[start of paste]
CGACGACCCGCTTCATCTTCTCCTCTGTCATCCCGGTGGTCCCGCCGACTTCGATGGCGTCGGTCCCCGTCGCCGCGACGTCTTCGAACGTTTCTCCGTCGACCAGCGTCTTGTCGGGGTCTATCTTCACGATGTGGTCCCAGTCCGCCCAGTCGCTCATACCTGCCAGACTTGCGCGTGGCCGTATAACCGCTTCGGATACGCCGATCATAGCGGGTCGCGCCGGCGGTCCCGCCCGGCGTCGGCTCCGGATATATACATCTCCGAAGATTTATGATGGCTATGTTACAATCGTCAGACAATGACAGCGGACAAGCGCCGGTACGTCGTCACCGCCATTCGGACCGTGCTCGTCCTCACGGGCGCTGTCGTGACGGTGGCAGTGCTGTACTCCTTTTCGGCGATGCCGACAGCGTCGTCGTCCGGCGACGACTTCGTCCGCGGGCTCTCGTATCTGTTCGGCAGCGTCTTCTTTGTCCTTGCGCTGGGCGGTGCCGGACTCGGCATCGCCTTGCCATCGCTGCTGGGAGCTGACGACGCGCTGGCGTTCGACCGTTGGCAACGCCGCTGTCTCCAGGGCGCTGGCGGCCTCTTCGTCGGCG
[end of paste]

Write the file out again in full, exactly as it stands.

CGACGACCCGCTTCATCTTCTCCTCTGTCATCCCGGTGGTCCCGCCGACTTCGATGGCGTCGGTCCCCGTCGCCGCGACGTCTTCGAACGTTTCTCCGTCGACCAGCGTCTTGTCGGGGTCTATCTTCACGATGTGGTCCCAGTCCGCCCAGTCGCTCATACCTGCCAGACTTGCGCGTGGCCGTATAACCGCTTCGGATACGCCGATCATAGCGGGTCGCGCCGGCGGTCCCGCCCGGCGTCGGCTCCGGATATATACATCTCCGAAGATTTATGATGGCTATGTTACAATCGTCAGACAATGACAGCGGACAAGCGCCGGTACGTCGTCACCGCCATTCGGACCGTGCTCGTCCTCACGGGCGCTGTCGTGACGGTGGCAGTGCTGTACTCCTTTTCGGCGATGCCGACAGCGTCGTCGTCCGGCGACGACTTCGTCCGCGGGCTCTCGTATCTGTTCGGCAGCGTCTTCTTTGTCCTTGCGCTGGGCGGTGCCGGACTCGGCATCGCCTTGCCATCGCTGCTGGGAGCTGACGACGCGCTGGCGTTCGACCGTTGGCAACGCCGCTGTCTCCAGGGCGCTGGCGGCCTCTTCGTCGGCG